Volume II, Number 2 - August, 1995
Greetings! Welcome to the fifth issue of Ode News. We continue to be stunned and
delighted by the burgeoning interest in dragonflies and this modest newsletter. In the
last issue we expressed our amazement over the growth of our mailing list to over 50
names. Well, three short, hectic months later that list has skyrocketed to almost 130!
Welcome to all our new readers, and thanks to those who sent contributions to help defray
our expenses. We hope you will find Ode News informative, and that you will be inspired to
spend more time afield enjoying these marvelous creatures.
The overwhelming feature of the season to date has been the extremely low water levels
- in striking contrast to last year. Precipitation through the first half of 1995 was
several inches below normal, leaving virtually all ponds dramatically low. Many of the
smaller pools that were hotbeds of dragonfly activity throughout 1994, were nothing more
than muddy quagmires by mid-July this year. What impact this has had, or will have, on
odonate populations we cannot yet say, but certainly some species must be negatively
affected. However, these insects have been adapting to such fluctuating conditions for
eons, so such changes, at least in the short term, are probably not of great concern.
Indeed, some species may actually benefit from the lower water levels.
Swamp Darner (Epiaeschna heros)
- Certainly the dragon of early summer was the Swamp Darner. A remarkable, perhaps
unprecedented flight of this large darner occurred on the outer Cape in early June. See
Jackie Sones' story about this exciting event elsewhere in this issue.
Great Blue Skimmer (Libellula
vibrans) - The only previous Cape record of this large, southern skimmer was a
single specimen collected by Ginger Carpenter on 5 July 1990 in Dennis. This year, among
the dragonfly movements in Provincetown in early June there were a number of this
supposedly sedentary species (again see Jackie Sones' accompanying article for more
details). Later in the month, Jeremiah Trimble discovered at least three individuals on
the Mashpee River in Mashpee. Jeremiah provides an account of his discovery on page 6.
Spatterdock Darner (Aeshna mutata)
- This state-listed species again appeared at the "Frosted" Pool in Eastham. Our
first observation of this beautiful blue darner was not until 17 June, 11 days later,than
last year. On 3 July, a specimen was unintentionally obtained and its identity
subsequently confirmed by Paul Miliotis. Although there are several other pools of varying
size within a half mile or so, we have yet to detect this species anywhere but the
"Frosted" Pool and, on just a couple of occasions, the nearby uplands. Nor have
we yet seen a female (to our knowledge) or any breeding activity (e.g. pairs in tandem or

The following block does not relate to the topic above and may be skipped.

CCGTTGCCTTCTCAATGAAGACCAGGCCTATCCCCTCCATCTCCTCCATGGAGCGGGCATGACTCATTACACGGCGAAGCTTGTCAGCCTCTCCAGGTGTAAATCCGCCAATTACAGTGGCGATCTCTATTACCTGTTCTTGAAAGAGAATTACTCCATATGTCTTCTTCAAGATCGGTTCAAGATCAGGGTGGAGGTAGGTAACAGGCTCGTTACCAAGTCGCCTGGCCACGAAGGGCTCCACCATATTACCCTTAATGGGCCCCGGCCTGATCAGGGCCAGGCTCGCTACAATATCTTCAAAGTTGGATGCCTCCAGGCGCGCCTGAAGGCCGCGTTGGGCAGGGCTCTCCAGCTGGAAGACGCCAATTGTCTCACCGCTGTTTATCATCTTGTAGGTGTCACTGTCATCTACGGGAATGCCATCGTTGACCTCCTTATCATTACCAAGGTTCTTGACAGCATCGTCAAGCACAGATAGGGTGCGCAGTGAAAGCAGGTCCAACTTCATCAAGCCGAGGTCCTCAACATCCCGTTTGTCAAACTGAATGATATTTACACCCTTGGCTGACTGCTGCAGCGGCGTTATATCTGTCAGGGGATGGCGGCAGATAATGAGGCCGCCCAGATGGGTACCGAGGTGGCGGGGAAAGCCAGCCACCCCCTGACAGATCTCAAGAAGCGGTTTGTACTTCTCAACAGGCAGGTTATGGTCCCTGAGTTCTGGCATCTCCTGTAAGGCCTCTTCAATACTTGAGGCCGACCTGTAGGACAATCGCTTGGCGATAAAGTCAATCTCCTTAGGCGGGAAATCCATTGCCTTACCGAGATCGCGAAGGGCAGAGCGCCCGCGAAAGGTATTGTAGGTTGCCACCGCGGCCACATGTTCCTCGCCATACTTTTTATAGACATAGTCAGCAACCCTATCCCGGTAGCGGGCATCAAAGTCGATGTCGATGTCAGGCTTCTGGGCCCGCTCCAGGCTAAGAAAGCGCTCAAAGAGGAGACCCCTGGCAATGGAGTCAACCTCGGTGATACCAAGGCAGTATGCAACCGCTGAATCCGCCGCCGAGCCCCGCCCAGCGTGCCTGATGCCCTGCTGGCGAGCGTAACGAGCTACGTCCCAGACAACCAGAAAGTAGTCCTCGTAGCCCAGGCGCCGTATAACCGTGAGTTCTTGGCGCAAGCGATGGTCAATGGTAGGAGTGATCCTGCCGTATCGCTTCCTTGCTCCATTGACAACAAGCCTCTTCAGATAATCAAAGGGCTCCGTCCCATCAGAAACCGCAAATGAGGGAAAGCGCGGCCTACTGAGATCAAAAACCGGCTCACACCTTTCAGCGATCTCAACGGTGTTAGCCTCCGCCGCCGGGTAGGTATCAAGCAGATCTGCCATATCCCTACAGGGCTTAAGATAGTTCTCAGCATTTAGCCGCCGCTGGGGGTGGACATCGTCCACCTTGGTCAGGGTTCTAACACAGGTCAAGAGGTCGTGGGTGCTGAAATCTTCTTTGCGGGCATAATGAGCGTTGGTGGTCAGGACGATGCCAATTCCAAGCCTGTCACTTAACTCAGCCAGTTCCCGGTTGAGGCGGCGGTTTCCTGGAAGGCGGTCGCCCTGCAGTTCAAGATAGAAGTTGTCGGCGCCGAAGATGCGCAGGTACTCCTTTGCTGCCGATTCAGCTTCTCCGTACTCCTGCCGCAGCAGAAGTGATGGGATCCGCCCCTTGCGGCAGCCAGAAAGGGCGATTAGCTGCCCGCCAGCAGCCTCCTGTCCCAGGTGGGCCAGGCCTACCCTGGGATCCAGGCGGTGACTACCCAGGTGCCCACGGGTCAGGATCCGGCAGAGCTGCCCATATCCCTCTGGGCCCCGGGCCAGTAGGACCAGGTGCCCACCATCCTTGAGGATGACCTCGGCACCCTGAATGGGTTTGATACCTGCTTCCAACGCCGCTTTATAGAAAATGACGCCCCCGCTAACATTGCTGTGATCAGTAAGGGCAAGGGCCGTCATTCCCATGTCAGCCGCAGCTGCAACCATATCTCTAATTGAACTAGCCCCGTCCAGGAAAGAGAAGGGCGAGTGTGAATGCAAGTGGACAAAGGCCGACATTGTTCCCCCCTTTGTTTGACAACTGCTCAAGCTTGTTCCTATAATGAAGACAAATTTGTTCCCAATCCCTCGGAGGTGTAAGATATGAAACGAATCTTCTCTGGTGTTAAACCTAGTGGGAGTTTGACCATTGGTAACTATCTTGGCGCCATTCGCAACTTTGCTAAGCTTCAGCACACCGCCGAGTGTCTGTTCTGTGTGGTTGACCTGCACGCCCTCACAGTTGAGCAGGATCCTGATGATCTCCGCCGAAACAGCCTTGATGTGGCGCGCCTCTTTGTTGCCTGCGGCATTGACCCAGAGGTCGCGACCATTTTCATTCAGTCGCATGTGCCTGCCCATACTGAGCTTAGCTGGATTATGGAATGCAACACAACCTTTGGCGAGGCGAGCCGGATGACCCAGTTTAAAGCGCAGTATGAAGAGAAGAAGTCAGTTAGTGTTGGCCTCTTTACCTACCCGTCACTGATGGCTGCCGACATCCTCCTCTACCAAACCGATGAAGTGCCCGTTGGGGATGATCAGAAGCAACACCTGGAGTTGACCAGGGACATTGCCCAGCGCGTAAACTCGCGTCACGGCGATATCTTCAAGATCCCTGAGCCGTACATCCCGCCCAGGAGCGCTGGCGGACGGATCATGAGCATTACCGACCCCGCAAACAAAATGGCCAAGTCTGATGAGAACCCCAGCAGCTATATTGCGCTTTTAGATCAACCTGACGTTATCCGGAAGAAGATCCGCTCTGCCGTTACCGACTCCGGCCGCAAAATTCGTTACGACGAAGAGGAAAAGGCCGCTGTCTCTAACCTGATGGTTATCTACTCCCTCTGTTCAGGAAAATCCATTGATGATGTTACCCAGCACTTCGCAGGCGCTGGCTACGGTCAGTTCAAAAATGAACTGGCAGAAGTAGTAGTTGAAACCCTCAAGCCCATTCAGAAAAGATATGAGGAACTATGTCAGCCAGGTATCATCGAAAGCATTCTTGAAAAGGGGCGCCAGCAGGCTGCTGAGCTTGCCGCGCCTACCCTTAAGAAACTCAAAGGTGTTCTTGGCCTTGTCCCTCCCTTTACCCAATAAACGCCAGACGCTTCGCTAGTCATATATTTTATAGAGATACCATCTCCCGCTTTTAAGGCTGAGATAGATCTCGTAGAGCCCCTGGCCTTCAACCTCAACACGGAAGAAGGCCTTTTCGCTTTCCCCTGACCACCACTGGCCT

oviposition). Nonetheless, the persistent (at least three years now) presence of
patrolling males strongly suggests that an apparently small breeding population exists at
this fragile site. Water levels at the "Frosted" Pool have been very low this
year, and we would not be surprised to see it dry up completely by summer's end. Many
questions remain about this elusive, mysterious dragon.
Comet Darner (Anax longipes)
- This magnificent, state-listed species was found again at several of its traditional
sites from Barnstable to Eastham, as well as a couple of new ones: Clay Pond in Dennis and
Great Pond in Provincetown. At Clay Pond, two males and an ovipositing female were seen on
8 July. A single male at Great Pond on 15 July apparently represents the first Cape record
north of Eastham.
Lyre-tipped Spreadwing (Lestes
unguiculatus) - A single male of this small spreadwing was caught at a vernal pool
near the west entrance to the Otis military reservation in Bourne on 18 July by Jeremiah
Trimble. Another male was found at the "Frosted" Pool in Eastham on 30 July. To
our knowledge, the only previous Cape record for this species was by Robert & Sarah
Gibbs who found the species at Ashumet Pond in Falmouth in 1953.
Big Bluet (Enallagma durum)
- Of the 15 species of bluets recorded on the Cape this season this, the largest of the
genus, was the most noteworthy. Jackie Sones and Jeremiah Trimble found a number of Big
Bluets on 11 July at Nobska Pond in Woods Hole, a site where Chris Leahy collected the
species almost 20 years ago. Two days later Jeremiah found more durums at Mill Pond
in Yarmouth. This essentially southern bluet inhabits brackish habitats along the coast.
Although not recorded by Ginger Carpenter during the 1980s or the Gibbs in the 1950s, the
species is known from a number of sites elsewhere in southeastern Massachusetts and will